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Originally posted by weedwhacker
Since this thread alleges a 'SEVA' occured very soon after landing, then it will have to be made clear that the LM cabin could be evacuated faster than the Apollo 11 cabin.
DID they remove the biological filters for the Apollo 12 mission?
A bacteria filter could mounted on the cabin side of the forward cabin relief and dump valve. This was done only on Apollo 11.
115:05:44 Bean: Okay. (Pause)
[Al is reaching down to get the dump valve. There is also a dump valve in the overhead, rendezvous hatch. Although the checklist calls for use of the hatch valve, the choice of which valve to use for depressurization is up to the crew. Because it is a bit of a stretch to reach the overhead valve, only relatively tall people like Charlie Duke on 16 and Gene Cernan on 17 used it. Neil Armstrong opened the Apollo overhead valve for the depressurization prior to the post-EVA equipment jettison.]
[Jones - "The checklist explicitly calls out using the forward dump valve."]
[Conrad - "I don't remember ever talking about using the one in the overhead."]
[Al will open the forward dump valve and vent oxygen until the cabin pressure has reached 3.5 psi. He will then put the valve in the Auto position which, at 3.5 psi, means the valve is closed. They will then watch their suits respond to the decrease.]
if it makes any difference
This photograph shows the interior of the Apollo 17 lunar module Challenger after the third and final EVA. The astronauts (Gene Cernan and Jack Schmitt) have removed their A7-LB spacesuits and laid them atop the ascent engine cover here, with the inside of the +X overhead hatch clearly visible above.
Chandrayaan-1, picked up signatures of organic matter on parts of the Moon's surface, Surendra Pal, associate director, Isro Satellite Centre (Isac), said at the international radar symposium here on Friday.
Organic matter consists of organic compounds, which consists of carbon -- the building block of life.
It indicates the formation of life or decay of a once-living
The Standup EVA
Commander David R. Scott, his upper body extending through the top hatch of the lunar module (LM), performed the 33-minute standup EVA.
111:58:43 Gibson: Intrepid, Houston.
111:58:47 Conrad: Go ahead.
111:58:49 Gibson: Well done, Intrepid. You got a bunch of happy geologists in the back room waiting to go. Say, we're standing by with a LM consumables update and also standing by for your description (of the view out the window).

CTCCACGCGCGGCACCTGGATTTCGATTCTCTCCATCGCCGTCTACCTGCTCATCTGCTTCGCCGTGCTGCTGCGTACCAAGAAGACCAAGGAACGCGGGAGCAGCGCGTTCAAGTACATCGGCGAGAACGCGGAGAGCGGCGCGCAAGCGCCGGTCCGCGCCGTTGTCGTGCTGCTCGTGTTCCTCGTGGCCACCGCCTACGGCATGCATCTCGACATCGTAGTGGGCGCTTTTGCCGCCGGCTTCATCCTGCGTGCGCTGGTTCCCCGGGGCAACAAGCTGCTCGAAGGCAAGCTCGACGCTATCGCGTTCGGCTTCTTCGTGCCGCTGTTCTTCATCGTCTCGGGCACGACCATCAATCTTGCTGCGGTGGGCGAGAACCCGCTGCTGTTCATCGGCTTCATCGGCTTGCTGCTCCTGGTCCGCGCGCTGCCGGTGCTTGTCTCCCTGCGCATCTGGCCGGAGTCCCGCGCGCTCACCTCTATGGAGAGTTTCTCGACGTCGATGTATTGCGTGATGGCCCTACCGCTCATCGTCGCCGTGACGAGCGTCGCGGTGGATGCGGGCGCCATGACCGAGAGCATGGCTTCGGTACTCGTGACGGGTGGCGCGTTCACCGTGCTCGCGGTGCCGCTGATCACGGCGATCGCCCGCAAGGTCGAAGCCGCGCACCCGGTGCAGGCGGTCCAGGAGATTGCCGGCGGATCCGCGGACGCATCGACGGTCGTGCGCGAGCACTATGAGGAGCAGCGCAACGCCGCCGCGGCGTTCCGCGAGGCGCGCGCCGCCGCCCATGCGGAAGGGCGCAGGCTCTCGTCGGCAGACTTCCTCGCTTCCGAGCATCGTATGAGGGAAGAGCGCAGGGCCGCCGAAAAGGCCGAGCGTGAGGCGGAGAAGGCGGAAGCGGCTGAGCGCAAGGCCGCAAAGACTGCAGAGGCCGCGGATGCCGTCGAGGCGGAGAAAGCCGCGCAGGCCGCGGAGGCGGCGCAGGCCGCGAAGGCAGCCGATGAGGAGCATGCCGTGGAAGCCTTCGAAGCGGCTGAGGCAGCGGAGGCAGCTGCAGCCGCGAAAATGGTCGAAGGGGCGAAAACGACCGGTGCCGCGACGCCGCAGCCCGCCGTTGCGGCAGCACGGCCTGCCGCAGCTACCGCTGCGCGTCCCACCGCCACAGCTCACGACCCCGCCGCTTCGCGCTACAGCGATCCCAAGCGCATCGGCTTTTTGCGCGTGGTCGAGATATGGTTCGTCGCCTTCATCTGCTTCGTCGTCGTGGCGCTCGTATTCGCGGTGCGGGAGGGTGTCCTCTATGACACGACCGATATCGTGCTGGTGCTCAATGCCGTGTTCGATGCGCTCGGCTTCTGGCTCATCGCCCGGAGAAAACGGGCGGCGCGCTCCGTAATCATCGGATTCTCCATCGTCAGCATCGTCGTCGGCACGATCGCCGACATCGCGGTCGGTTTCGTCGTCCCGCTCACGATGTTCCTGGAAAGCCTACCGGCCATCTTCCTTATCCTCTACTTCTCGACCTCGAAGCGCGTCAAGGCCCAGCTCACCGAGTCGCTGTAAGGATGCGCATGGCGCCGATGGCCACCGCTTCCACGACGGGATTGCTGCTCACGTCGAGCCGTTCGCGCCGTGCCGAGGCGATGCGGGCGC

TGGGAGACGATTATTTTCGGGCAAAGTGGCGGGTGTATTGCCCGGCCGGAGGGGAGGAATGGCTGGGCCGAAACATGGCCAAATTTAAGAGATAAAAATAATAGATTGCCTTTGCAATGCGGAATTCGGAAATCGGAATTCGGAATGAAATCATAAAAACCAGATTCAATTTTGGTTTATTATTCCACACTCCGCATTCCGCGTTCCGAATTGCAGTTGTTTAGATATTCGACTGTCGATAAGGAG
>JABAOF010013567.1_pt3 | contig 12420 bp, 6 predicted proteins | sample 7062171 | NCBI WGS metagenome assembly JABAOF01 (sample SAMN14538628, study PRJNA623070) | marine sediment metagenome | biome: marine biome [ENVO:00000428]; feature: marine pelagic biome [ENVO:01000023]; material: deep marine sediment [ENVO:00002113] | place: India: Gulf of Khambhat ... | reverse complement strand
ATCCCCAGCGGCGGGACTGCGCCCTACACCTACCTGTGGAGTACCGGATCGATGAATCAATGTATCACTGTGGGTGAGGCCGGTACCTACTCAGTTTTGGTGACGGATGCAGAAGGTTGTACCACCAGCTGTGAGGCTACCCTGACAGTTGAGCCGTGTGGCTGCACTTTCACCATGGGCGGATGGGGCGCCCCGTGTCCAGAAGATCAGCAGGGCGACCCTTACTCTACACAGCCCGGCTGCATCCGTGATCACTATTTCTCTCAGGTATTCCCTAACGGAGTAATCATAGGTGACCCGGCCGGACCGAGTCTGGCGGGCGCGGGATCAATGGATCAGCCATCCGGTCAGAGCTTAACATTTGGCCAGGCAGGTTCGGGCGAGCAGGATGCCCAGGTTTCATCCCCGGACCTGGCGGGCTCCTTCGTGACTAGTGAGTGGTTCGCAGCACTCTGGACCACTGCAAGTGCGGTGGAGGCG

I was looking for pictures of the inside ladder they climb for top hatch egress but didn't have much luck
The astronaut conducting the S-EVA would then stand up on top of the ascent engine cover inside the LM crew compartment (much like standing on a bench or low table) so that he could poke his upper body out through the +X overhead hatch and take in the full 360-degree panoramic of the landing site from just over seven meters up. Due to the dimensions of the +X hatch, only one astronaut could take in this “view from the top floor” at a time.
131:54:00 Shepard: Okay, babe. Fred, the surface, here - we spoke about that - is textured. It is, of course, a very fine-grain, dusty regolith, much the same as we have in the vicinity of the LM. But, there seems to be small pebbles - more small pebbles - here on the surface than we had back around the LM area. And the population of larger rocks, perhaps small boulder size, is more prevalent here. Okay, this is probably pretty good.
131:54:32 Mitchell: Yeah, this a good place for A and I might also comment, Fredo, that we have an appearance here, quite often, like raindrops; (like) a very few raindrops have splattered the surface. It gives you that appearance. Obviously, they haven't; but it's that sort of texture. In places.
131:54:52 Shepard: Yeah, I think...I was just about to say that there's a relationship between the texture and these small surface pebbles. Okay, point A.
132:03:27 Haise: And, while we got a few seconds there, Ed. The raindrop pattern you mentioned, is it pretty general or is it just here and there that you noted this texture?
132:03:40 Mitchell: It seems to be fairly general, Fred. (Long Pause)
132:05:50 Shepard: Okay, we got close-up shots: 12, 13, and 14. All at 9 o'clock shadow, 12 and 14 are two typical examples of the raindrop-textured pattern of which Ed spoke. Now, 13 is a picture of a foot track...